In September 2020, a British bird watcher stumbled upon real buried treasure. While this sounds like the makings of a tall tale, it's not—ancient treasure hoards exist all over the world. (In fact, they are still being discovered.) The United Kingdom, in particular, is a hotbed for accidental finds and metal detector enthusiasts.
This new accidental find by an unnamed Brit totals 1,300 gold pieces which appear to be handmade coins from the first century CE. The Iron Age Celtic coin hoard is thought by researchers to date the reign of the warrior queen Boudica, who led her people in revolt against the Roman occupation of Britain. The discovery of the coin hoard is already causing excitement among researchers for its potential to reveal new information about Iron Age Britain.
So, how did the British birder make his discovery? He was enjoying a fall walk when he stopped to observe a buzzard and magpies frolicking in a field. Noticing something shiny on the ground, he picked up a hand-hewn (and clearly ancient) coin. The man went home to grab his metal detector, which hobbyists use for searching similar fields and beaches for buried artifacts and valuables.
The machine instantly detected a large cache of metal not far below the surface. The man then dug down about 18 inches before he encountered a copper vessel full of ancient coins. “I had to sit down to get my breath back,” he recalls. “I had only come out for a walk and found a Celtic hoard.” While many would think of the discovery as falling under the children's rule of “finders keepers,” that isn't the case in the UK. All finds of potential treasure trove must be reported to the proper authorities. The mysterious man did just that by notifying his local coroner.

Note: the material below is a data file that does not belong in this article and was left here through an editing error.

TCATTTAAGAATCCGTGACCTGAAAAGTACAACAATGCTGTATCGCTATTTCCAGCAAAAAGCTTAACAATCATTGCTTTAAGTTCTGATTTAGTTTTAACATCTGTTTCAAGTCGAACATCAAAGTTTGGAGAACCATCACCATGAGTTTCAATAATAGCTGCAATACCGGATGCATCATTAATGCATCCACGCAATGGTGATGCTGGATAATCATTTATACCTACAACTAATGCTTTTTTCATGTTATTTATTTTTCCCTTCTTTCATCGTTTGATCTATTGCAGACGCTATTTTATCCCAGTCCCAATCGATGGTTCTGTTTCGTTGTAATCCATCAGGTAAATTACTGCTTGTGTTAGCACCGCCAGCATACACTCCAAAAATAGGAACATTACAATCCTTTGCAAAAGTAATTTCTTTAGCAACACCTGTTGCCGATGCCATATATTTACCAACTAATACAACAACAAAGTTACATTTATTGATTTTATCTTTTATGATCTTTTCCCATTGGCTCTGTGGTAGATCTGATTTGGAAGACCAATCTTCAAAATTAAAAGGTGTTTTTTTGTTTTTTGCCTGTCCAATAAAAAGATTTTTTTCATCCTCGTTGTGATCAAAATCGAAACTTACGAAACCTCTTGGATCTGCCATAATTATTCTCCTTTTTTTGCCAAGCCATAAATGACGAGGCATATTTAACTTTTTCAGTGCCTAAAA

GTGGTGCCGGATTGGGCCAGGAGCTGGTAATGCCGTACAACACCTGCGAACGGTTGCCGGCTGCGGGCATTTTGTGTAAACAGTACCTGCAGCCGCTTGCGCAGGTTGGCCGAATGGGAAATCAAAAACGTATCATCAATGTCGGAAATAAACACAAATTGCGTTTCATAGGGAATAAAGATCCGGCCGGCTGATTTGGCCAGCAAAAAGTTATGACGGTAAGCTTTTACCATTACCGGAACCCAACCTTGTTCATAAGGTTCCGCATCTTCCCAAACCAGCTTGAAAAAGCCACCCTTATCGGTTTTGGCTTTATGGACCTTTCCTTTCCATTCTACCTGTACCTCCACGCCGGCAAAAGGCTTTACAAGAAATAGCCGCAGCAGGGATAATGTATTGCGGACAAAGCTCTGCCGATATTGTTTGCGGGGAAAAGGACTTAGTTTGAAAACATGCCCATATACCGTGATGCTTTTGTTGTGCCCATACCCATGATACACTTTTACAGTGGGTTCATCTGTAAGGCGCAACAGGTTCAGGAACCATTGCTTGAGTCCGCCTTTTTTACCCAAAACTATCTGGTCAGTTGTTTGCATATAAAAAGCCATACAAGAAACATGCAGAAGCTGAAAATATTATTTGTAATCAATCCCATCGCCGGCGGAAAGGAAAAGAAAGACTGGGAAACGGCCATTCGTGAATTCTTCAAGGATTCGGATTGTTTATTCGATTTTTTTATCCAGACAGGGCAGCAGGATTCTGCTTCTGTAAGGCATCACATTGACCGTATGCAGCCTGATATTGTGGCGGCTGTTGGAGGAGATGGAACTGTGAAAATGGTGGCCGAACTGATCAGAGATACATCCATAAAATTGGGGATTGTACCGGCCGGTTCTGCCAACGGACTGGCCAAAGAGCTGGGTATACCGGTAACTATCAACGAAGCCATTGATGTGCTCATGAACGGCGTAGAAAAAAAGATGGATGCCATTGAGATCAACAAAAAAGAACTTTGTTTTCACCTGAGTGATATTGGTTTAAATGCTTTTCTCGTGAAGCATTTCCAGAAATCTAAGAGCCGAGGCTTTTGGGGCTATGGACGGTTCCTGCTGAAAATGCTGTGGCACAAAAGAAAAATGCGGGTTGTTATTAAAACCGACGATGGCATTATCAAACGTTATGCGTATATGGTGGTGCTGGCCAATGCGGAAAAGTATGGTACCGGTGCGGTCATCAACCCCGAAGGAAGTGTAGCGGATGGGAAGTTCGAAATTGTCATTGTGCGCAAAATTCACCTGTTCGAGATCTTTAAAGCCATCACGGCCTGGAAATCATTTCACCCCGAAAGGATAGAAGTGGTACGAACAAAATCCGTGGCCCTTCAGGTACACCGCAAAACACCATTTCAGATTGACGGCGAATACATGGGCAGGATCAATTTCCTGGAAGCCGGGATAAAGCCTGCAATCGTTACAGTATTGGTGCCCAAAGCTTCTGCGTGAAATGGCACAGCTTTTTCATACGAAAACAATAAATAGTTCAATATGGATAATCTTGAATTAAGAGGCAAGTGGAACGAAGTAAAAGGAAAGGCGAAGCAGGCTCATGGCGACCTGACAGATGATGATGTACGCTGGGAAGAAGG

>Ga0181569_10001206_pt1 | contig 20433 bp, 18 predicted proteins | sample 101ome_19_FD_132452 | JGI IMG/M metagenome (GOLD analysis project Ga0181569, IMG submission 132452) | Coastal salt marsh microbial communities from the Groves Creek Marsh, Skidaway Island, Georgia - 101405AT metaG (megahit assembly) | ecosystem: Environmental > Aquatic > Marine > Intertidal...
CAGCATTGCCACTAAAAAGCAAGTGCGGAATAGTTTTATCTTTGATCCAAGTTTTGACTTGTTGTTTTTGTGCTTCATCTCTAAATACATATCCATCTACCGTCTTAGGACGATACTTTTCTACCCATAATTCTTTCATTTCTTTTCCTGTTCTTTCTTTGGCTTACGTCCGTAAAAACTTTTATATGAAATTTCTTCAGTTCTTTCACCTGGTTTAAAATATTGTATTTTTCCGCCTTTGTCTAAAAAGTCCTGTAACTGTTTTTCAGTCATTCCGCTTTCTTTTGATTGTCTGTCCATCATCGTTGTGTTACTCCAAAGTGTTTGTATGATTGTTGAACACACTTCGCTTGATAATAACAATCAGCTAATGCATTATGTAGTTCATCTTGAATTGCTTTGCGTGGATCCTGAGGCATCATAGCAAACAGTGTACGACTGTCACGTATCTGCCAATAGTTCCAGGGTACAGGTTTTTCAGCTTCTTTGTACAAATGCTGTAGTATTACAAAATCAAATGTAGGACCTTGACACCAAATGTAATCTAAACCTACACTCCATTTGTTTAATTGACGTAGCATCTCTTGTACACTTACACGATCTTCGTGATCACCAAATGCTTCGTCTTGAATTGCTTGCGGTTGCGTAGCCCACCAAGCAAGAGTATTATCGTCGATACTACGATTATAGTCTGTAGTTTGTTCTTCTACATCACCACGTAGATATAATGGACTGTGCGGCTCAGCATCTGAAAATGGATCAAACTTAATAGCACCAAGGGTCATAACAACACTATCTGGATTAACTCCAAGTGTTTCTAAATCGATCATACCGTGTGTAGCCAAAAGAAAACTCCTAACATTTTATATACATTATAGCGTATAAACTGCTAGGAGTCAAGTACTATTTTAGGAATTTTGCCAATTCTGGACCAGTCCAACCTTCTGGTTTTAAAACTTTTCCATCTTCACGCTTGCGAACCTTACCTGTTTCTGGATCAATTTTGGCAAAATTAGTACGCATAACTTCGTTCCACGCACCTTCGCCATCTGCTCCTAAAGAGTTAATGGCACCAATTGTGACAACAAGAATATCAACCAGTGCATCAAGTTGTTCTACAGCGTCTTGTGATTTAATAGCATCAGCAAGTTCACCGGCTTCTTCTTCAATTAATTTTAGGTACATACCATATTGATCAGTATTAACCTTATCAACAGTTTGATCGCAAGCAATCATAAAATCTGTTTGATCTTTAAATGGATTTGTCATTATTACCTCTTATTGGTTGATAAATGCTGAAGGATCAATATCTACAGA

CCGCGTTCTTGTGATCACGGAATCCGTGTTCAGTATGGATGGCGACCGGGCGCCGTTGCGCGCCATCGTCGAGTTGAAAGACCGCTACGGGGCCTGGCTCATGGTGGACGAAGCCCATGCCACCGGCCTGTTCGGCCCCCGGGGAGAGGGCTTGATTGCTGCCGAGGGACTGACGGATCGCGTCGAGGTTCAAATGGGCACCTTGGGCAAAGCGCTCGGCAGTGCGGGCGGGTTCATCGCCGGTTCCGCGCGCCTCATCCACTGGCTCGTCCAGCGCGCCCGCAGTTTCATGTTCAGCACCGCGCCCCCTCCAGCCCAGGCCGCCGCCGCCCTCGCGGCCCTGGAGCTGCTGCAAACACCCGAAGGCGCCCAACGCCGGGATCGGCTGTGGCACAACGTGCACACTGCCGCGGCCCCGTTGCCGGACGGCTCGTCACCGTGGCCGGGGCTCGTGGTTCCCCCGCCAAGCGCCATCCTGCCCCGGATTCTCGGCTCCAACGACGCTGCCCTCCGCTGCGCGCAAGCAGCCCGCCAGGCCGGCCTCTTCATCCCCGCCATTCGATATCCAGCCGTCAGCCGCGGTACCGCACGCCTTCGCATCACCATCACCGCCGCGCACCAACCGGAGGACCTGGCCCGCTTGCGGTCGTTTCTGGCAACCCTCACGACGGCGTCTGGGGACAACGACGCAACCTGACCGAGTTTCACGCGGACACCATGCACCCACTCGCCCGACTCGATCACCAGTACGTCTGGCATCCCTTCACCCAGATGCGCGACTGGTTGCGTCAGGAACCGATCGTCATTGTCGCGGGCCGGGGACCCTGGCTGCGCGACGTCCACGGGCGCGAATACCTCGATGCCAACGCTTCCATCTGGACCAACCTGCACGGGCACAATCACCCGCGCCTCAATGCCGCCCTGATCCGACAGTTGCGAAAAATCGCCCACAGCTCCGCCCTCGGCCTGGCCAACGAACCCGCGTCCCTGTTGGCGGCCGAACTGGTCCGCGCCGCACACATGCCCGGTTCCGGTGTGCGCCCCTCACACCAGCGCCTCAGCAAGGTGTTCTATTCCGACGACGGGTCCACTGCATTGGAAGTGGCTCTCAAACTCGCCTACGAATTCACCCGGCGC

When finds of treasure or hoards are reported, the artifacts must be turned over for examination by experts. If deemed to be an ancient treasure, the finds are offered for sale to museums. The finder often receives part of the sale profit as a reward. Due to the historical importance of many finds, it is law of the land that they must not simply disappear into private collections.
The coins found by the birder are especially historically important. Experts believe these coins—known as staters—were minted and likely buried during the reign of Boudica. She reigned over the Celtic Iceni tribe whose lands covered modern-day Norfolk. After her husbands's death, the fierce leader led a rebellion against Britain's Roman overlords. According to Tacitus, her forces killed about 70,000 Roman troops and sympathizers before she was brutally suppressed. Historians believe the turbulence of her time may have led to increased hoarding during the first century CE.
Scientists hope to learn more about this fascinating period of Celtic history through the newly discovered coins.
A British birdwatcher discovered a Celtic Iron Age coin hoard in a field.
The 1,300 hand-made coins offer insight into the turbulent times of the warrior queen Boudica who rebelled against the Roman occupation of Britain.h/t: [Smithsonian, Mental Floss]
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